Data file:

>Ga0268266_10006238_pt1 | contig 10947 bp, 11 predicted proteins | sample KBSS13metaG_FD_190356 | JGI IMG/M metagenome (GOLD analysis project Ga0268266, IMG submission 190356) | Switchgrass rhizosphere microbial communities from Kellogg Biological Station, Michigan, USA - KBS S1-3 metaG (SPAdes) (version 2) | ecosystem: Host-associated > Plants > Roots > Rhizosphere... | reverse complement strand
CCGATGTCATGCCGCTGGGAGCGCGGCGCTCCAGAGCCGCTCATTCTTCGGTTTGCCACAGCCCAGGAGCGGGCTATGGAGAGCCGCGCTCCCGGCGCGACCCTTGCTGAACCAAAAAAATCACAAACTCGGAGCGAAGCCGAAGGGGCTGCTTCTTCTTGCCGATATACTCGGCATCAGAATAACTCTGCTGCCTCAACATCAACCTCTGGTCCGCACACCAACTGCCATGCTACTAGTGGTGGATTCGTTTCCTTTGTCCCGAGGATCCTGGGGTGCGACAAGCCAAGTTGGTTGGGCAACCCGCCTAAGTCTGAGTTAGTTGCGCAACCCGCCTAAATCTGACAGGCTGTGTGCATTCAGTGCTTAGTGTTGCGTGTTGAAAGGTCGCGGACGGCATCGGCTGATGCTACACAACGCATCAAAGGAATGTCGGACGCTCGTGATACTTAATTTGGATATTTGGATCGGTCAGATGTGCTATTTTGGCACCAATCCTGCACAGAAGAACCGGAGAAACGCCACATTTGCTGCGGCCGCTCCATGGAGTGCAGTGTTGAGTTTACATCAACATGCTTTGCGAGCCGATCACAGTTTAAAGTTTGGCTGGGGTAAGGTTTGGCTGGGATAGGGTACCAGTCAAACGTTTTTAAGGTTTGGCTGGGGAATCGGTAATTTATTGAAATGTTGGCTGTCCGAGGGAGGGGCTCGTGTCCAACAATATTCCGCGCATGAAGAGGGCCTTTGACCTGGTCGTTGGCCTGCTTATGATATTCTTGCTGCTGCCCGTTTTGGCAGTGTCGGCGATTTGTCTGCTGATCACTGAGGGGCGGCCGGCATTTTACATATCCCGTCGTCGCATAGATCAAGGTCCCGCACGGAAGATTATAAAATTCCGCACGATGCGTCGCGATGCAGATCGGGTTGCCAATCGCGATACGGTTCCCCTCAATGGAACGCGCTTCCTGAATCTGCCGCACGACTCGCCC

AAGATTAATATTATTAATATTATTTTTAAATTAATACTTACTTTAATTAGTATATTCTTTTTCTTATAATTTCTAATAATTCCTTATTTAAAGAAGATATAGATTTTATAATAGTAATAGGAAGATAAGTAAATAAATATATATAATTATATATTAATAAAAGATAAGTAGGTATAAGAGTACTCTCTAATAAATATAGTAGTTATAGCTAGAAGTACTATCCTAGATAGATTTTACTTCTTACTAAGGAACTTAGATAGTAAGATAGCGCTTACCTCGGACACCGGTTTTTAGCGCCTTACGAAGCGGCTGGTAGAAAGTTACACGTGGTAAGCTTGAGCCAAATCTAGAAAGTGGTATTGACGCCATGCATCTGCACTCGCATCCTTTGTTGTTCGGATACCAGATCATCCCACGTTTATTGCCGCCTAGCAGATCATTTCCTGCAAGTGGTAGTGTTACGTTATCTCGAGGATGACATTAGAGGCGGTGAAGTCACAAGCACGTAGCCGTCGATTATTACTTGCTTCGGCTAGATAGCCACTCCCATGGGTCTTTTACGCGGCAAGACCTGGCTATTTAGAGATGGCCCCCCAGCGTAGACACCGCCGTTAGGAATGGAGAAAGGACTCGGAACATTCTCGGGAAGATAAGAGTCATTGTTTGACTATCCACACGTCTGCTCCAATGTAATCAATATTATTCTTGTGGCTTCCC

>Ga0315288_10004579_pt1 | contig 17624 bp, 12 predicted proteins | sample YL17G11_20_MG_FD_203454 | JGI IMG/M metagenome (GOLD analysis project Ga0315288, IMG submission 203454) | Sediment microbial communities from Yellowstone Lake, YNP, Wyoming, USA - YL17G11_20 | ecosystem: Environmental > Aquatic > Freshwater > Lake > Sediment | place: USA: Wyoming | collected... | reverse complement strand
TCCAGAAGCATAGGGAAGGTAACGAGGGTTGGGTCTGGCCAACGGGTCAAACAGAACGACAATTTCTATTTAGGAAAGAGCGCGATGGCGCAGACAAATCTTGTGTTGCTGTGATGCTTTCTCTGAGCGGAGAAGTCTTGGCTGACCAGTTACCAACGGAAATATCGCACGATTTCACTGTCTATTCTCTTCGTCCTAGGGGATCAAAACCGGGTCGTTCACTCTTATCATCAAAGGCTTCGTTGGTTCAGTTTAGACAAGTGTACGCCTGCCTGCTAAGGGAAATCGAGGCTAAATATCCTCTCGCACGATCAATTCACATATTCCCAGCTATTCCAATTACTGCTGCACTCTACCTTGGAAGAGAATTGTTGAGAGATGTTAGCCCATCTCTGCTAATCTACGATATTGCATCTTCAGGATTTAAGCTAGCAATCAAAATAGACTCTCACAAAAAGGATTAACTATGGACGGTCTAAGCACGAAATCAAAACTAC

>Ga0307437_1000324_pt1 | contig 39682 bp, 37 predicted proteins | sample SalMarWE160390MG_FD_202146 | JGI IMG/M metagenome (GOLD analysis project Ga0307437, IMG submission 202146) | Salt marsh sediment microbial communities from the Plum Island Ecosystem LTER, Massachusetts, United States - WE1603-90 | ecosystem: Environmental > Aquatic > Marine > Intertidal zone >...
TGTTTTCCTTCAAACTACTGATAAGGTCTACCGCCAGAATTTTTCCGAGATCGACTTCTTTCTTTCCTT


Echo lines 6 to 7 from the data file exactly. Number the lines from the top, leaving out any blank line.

>Ga0307437_1000324_pt1 | contig 39682 bp, 37 predicted proteins | sample SalMarWE160390MG_FD_202146 | JGI IMG/M metagenome (GOLD analysis project Ga0307437, IMG submission 202146) | Salt marsh sediment microbial communities from the Plum Island Ecosystem LTER, Massachusetts, United States - WE1603-90 | ecosystem: Environmental > Aquatic > Marine > Intertidal zone >...
TGTTTTCCTTCAAACTACTGATAAGGTCTACCGCCAGAATTTTTCCGAGATCGACTTCTTTCTTTCCTT